Aviatrixes: female aviators from the earliest years of powered flight
September 17, 2013 2:50 PM   Subscribe

"In the early days of human flight, a new word entered our lexicon: "aviatrix," the female version of "aviator." These women were true pioneers, although if you asked them, they would probably tell you they were just adventurous and loved flying -same as the men who took to the air in those days." Mentalfloss profiles seven women from the first decades of airplanes. If you'd like more tales of adventure and daring, the Smithsonian Air and Space Museum website has a section on women in aviation, as does the San Diego Air and Space Museum (related Flickr gallery).

If you want to dig around elsewhere, you can search for women profiled on Historic Wings, and 20th Century Aviation Magazine.
posted by filthy light thief (9 comments total) 12 users marked this as a favorite
Interesting. thanks. i was surprised not to see Beryl Markham in any of those links
posted by OHenryPacey at 3:05 PM on September 17, 2013 [4 favorites]

Woem pilots who turned bi wing planes upsdie down were thus said to turn trix
posted by Postroad at 3:12 PM on September 17, 2013

Wouldn't the plural be "aviatrices"?
posted by The Potate at 3:46 PM on September 17, 2013 [3 favorites]

I have unending respect for early aviators (and aviatrices especially). The airplane was an unproven, rickety technology with minimal design planning, let alone safety. These people strapped themselves into an unknown thing with the hypothesis "This machine will allow me to stay aloft". The corollary is "If this fails, I will die."

Meanwhile, I was cranky this afternoon because I had to pump air into my bicycle tires prior to a short hop to the store.
posted by Turkey Glue at 3:55 PM on September 17, 2013

Seriously, no Lydia Litvyak?

This list sucks. In the '30s and '40s, Soviet women did it all in the air.
posted by Ironmouth at 6:03 PM on September 17, 2013

If you are visiting San Diego, I cannot recommend the Air and Space Museum enough. It's part of Balboa Park (where the Zoo is) and it's just fantastic. The only museum I've seen to equal it is, fittingly, the Smithsonian Air and Space--which filthy light thief also highlights. The Smithsonian is almost expected, though, and it's easy to forget San Diego's contributions to the aviation industry. The story of Bessie Coleman, especially, is well told.
posted by librarylis at 6:16 PM on September 17, 2013

By any standard of aviation experience and skill, unabashed Nazi and Hitler admirer Hanna Reitsch was a diminuitive, fearless, first rate pilot in a wide variety of fixed and rotary wing aircraft. The only woman awarded the Iron Cross in WWII, she is infamous for her postwar quote:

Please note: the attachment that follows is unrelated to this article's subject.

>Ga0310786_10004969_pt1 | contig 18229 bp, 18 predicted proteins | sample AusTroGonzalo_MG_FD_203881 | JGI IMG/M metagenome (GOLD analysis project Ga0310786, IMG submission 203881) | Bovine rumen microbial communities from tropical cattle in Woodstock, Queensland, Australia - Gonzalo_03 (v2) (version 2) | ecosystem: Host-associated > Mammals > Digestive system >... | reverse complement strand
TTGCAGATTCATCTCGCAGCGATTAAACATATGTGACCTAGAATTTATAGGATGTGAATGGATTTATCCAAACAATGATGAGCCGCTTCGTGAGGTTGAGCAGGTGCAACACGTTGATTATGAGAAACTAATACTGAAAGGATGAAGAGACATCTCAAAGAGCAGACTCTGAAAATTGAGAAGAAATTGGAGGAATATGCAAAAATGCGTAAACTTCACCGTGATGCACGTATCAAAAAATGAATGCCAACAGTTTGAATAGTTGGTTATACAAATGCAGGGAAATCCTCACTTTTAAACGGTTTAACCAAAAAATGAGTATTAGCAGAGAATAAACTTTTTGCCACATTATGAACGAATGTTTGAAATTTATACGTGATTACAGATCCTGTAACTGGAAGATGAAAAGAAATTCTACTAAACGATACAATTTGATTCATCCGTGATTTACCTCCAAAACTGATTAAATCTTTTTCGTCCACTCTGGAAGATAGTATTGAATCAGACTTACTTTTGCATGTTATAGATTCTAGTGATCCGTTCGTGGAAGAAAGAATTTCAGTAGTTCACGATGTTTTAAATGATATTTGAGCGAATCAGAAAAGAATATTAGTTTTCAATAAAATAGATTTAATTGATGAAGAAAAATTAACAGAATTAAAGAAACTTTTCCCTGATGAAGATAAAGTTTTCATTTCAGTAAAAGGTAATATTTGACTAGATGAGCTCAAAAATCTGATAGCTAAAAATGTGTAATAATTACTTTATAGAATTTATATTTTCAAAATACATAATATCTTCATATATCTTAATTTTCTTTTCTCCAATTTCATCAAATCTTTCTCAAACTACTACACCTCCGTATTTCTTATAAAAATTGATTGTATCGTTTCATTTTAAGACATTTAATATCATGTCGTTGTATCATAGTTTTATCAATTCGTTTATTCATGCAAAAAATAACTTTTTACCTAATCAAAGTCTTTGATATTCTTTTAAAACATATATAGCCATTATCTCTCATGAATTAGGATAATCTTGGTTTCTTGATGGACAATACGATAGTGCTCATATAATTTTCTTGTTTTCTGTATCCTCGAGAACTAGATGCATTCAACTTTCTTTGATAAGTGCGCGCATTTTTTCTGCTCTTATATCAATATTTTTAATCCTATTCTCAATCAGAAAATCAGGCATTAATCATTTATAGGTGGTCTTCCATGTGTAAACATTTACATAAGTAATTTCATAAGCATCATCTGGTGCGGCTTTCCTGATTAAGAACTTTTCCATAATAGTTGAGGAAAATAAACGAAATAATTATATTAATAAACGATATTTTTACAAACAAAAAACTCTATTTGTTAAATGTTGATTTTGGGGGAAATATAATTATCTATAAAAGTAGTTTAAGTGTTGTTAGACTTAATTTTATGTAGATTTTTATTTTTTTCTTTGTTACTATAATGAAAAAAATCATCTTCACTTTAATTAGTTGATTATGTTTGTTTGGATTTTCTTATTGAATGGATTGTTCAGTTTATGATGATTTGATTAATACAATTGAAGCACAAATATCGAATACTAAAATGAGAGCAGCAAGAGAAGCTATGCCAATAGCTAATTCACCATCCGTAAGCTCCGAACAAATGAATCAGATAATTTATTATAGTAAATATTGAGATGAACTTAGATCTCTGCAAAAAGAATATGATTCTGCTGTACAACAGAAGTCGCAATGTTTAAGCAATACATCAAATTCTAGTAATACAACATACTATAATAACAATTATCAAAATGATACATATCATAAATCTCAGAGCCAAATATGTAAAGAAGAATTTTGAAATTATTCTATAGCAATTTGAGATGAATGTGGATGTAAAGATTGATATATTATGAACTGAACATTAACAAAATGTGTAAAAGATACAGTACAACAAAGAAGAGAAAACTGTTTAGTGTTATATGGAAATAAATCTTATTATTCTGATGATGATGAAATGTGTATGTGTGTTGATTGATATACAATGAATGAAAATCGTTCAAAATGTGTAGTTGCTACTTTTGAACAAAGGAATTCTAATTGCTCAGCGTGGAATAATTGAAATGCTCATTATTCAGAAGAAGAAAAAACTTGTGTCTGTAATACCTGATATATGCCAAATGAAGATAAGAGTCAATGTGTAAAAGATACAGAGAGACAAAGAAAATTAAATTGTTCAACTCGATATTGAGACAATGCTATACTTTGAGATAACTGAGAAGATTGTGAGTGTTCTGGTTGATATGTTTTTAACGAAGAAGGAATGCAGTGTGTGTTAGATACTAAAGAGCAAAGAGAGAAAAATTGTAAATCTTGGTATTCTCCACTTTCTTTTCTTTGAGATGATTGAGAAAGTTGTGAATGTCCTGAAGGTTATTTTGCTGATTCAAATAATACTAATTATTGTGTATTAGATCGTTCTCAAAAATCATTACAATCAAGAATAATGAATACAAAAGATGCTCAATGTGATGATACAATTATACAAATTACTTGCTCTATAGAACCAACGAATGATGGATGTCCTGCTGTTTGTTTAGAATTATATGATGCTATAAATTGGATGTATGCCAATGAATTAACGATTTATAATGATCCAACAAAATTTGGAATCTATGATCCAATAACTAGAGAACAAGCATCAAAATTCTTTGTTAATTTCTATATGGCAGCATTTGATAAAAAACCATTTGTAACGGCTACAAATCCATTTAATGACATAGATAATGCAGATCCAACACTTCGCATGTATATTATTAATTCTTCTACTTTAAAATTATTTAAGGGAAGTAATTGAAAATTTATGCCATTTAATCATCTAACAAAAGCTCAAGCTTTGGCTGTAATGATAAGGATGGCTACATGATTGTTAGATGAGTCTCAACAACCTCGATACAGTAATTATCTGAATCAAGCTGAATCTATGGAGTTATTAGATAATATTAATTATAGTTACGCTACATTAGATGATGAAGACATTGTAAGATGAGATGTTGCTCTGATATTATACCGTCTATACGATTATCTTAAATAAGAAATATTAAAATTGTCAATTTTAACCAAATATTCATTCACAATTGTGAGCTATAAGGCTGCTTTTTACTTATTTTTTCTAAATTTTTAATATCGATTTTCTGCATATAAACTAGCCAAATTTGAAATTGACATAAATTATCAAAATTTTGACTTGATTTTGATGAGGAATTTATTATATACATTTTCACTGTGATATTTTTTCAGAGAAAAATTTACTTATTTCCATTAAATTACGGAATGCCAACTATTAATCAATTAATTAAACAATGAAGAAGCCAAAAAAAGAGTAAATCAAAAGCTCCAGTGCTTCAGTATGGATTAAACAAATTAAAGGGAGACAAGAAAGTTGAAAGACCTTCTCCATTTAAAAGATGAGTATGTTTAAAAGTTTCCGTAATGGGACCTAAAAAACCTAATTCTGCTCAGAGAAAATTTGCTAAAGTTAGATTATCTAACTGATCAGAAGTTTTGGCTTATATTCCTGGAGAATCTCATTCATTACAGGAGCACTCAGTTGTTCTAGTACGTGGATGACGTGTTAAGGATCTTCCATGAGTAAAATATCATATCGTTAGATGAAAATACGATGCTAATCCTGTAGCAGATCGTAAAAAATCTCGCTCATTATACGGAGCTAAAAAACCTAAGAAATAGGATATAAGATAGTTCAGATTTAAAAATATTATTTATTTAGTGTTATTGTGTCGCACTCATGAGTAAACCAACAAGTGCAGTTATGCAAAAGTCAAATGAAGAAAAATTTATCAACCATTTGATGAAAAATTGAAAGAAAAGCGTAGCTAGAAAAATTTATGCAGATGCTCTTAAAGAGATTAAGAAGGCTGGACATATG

And what have we now in Germany? A land of bankers and car-makers. Even our great army has gone soft. Soldiers wear beards and question orders. I am not ashamed to say I believed in National Socialism. I still wear the Iron Cross with diamonds Hitler gave me. But today in all Germany you can't find a single person who voted Adolf Hitler into power. Many Germans feel guilty about the war. But they don't explain the real guilt we share — That we lost.
posted by cenoxo at 5:15 AM on September 18, 2013

This was a great quote from Ruth Law, when she flew in Joplin, "When asked why she flew, the bold aviatrix stated, “I fly because I like to. I like the feel of the air and I like to do things that other girls can’t.”

I think it was incredible that when something as novel and as new as piloting an airplane arrived in the world, distinct and unbreakable gender barriers had not quite yet congealed, and so women were allowed to do and enjoy something that otherwise would be "out of bounds" for them to do in the future.
posted by Atreides at 7:09 AM on September 18, 2013

Wouldn't the plural be "aviatrices"?

I believe you are correct.

This list sucks. In the '30s and '40s, Soviet women did it all in the air.

Yes, these links are very US-centric, though the Mentalfloss list includes a couple non-US ladies. In a sad attempt to remedy this shortcoming, here is the Wikipedia page on Women in the Russian and Soviet military, which notes a few pilots from WWI. My search for other female Soviet pilots from the early days of aviation found more references to the Night Witches than anything else.

For more information on (US) women in aviation: The Ninety-Nines, the first international organization of women pilots, founded in 1929 by 99 women pilots.
posted by filthy light thief at 7:26 AM on September 18, 2013

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